Opinion

Opinion | Delta State 2023 guber race: The DC-23 and the limit of subterfuge

By Boss Clark

Elections into public offices are more often than not driven by issues, be they real or imagined, altruistic or selfish and pertinent or irrelevant. These issues are often formulated and pushed by the ruling elites until they are popularized among the masses. One of such ideas formulated by the Nigerian political elites and accepted by the masses, is the zoning of political offices. This idea fuelled by emotional attachment to identity has remained a very strong influencer of many electoral outcomes in contemporary Nigeria and the situation is unlikely to be different in the 2023 general elections.

Identity of provenance is the most commonly revered human heritage and people ought to be very careful when dealing with it because identity conflicts are often very difficult to handle.

The zoning formula though highly critiqued by pro-democracy activists as not being on all fours with the tenets of democracy, could be credited with creating some measure of peace and stability in the context of the heterogeneity of the Nigerian polity.

In Delta State where the People’s Democratic Party (PDP) has remained in power since 1999, the greatest challenge to the zoning formula could be traced to the political dynasty of Chief James Ibori who governed the State from 1999 to 2007. It is imperative to put this assertion in context and proper perspective.

Chief James Onanefe Ibori emerged the Governor of Delta State in 1999 and in this capacity, he became the leader of his Party, the PDP in the State. He enjoyed the overwhelming loyalty of the Party faithful in the State. Being from the Delta Central Senatorial District of the State, PDP members and indeed most Deltans expected that Chief Ibori’s successor would come from either the Delta North or the Delta South Senatorial Districts, but the Governor was never forthcoming on this popular expectation. He left every person in doubt over his commitment to put on a sound footing, the power sharing arrangement among the senatorial districts in the State.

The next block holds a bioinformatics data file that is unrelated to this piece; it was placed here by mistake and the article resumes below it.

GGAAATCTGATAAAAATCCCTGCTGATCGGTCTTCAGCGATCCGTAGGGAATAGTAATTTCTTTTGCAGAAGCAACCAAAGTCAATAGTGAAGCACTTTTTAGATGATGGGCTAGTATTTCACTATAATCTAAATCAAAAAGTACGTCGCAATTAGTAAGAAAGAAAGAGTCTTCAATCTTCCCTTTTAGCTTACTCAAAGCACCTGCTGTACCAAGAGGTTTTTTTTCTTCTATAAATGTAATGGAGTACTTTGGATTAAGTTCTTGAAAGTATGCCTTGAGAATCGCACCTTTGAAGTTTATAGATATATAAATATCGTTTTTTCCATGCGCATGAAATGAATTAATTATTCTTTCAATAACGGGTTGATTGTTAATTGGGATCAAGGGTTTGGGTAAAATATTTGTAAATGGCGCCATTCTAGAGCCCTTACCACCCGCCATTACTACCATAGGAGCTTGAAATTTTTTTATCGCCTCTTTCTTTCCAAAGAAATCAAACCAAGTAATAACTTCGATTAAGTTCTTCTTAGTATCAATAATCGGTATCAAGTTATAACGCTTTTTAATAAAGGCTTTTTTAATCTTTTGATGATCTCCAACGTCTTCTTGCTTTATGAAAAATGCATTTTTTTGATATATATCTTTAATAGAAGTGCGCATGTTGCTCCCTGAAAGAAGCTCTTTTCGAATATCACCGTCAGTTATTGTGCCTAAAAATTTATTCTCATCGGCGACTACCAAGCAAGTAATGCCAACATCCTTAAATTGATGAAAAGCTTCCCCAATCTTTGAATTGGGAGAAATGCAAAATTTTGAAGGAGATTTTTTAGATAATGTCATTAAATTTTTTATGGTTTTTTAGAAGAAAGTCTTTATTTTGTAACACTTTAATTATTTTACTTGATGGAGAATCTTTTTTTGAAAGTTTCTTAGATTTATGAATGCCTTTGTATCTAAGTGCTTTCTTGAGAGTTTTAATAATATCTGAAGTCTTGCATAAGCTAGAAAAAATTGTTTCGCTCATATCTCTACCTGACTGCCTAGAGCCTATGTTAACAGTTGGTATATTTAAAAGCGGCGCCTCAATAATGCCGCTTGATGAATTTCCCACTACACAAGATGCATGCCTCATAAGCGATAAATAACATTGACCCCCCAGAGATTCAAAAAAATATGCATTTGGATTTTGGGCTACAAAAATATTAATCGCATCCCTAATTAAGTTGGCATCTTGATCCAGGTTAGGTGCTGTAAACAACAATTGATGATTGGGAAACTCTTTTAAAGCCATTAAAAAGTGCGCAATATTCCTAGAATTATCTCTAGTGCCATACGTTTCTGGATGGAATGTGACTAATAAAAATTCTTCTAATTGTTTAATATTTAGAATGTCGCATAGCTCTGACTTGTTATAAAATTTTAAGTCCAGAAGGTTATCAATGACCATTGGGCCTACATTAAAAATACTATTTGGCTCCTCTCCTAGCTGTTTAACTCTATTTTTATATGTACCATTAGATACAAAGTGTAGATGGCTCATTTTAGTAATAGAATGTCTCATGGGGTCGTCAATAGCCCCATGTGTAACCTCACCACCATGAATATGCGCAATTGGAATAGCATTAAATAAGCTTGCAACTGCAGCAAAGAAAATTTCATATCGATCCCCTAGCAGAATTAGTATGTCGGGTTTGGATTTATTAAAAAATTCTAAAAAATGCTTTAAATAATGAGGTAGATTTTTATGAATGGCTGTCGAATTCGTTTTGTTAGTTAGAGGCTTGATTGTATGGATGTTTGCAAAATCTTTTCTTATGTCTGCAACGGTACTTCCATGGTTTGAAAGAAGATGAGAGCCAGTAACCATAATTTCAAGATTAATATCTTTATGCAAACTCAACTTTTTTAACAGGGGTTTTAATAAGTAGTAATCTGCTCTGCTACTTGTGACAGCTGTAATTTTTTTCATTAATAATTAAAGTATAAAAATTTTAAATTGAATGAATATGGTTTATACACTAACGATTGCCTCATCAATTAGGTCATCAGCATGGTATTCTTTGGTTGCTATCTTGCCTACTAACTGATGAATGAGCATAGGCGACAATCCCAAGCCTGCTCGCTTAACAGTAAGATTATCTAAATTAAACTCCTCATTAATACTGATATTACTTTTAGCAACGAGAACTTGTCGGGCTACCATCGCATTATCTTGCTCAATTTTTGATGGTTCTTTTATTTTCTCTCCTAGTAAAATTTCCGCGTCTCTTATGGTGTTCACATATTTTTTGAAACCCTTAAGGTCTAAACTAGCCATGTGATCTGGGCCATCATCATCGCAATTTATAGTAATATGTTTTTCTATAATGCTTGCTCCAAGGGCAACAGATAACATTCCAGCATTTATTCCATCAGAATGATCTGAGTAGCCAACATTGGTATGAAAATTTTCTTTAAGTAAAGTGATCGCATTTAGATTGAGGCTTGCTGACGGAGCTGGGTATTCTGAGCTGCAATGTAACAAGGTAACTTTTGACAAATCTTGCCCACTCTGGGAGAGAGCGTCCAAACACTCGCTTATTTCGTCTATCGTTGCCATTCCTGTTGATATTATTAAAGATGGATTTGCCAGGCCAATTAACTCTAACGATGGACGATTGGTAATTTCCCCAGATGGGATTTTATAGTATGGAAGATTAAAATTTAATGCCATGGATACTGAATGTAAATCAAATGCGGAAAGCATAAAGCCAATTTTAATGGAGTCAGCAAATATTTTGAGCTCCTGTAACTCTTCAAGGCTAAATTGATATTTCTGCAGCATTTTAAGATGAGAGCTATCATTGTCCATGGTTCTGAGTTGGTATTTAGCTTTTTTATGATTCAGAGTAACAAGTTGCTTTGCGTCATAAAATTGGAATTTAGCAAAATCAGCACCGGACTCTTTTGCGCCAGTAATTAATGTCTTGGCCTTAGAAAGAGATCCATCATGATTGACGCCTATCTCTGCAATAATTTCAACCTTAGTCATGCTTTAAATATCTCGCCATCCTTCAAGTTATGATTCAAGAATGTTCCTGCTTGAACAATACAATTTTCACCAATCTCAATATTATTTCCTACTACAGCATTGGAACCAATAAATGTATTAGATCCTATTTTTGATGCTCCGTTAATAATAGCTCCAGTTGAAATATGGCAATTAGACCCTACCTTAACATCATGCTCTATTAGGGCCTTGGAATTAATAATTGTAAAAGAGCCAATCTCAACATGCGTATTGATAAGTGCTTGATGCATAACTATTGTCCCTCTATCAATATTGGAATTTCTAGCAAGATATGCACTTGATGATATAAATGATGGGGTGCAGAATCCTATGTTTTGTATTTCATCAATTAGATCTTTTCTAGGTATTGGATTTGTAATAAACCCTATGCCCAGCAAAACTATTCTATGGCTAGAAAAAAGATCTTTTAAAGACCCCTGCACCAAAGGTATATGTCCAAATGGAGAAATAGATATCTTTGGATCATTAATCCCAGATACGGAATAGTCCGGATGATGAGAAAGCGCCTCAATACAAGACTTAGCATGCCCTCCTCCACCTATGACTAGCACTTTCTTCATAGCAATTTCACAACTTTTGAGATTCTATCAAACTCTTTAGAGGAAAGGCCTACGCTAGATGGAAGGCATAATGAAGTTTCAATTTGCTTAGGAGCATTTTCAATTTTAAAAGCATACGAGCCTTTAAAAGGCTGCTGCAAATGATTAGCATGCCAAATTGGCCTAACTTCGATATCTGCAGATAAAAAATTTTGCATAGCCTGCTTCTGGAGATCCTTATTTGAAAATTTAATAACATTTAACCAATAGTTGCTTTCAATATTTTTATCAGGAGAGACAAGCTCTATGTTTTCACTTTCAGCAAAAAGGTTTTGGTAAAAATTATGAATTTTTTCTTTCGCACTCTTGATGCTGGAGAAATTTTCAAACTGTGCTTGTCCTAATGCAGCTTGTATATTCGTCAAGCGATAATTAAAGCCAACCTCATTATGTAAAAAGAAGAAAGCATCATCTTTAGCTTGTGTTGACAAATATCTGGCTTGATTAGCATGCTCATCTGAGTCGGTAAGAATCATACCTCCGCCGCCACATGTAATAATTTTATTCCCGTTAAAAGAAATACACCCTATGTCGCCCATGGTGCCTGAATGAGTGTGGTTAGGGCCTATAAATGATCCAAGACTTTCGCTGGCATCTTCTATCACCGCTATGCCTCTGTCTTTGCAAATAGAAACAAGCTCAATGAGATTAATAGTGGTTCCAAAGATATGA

Ahead of the 2007 general elections, Chief Ighota Amori; a well-known confidant of Chief Ibori spearheaded a political pressure group – the Urhobo Agenda to produce the Governor’s successor. The Party members from the Delta North and Delta South Districts organized themselves into Equity 2007 and the G-3 pressure groups respectively, for the same purpose.

In December 2006, the Governor allowed aspirants from the three senatorial districts to contest the primary election to select PDP’s candidate for the 2007 Governorship Election. The primary election was hotly contested with Chief Ibori employing various tactics and gambits of subterfuge, Greek Gift, power-over and unjust disqualification from the race, of the aspirants he considered to be strong contenders, all in the bid to swing the Governorship ticket to his cousin; Dr. Emmanuel Uduaghan of the G-3 who the Governor had anointed all along but which he had kept to himself.

After the first round of balloting failed to produce a clear winner in accordance with the guidelines for the primary election, there was to be a run-off contest between Dr. Emmanuel Uduaghan and Dr. Ifeanyi Arthur Okowa but Chief Ibori successfully pressurized Dr. Okowa to allow Dr. Uduaghan his preferred candidate have his way and upon that, Dr. Uduaghan proceeded to contest the election as the gubernatorial candidate of the PDP. He won that election and succeeded his cousin Chief James Ibori who handed over to him on May 29, 2007. Dr. Ifeanyi Okowa served as the Director-General of the Party’s campaign for that election. It is on record that in that transition process, Governor James Ibori was practically in control in the State. The way and manner Chief James Ibori arm-twisted everybody to install his cousin as his successor became a sore-point in his relationship with some elders of PDP in Delta State but people like Dr. Ifeanyi Okowa cooperated and moved on with him. As another transition beckoned in 2015, it was expected that the PDP gubernatorial ticket will seamlessly go to the Delta North Senatorial District to consummate the zoning formula in the State, at least; in the PDP. Contrary to this rational expectation, Dr. Uduaghan to the chagrin of the people of Delta North took to many subterranean strategies to deny the district the opportunity to have one of their indigenes ascend the post of the Governor of Delta State; an act adjudged by many in the Anioma nation as done in bad faith against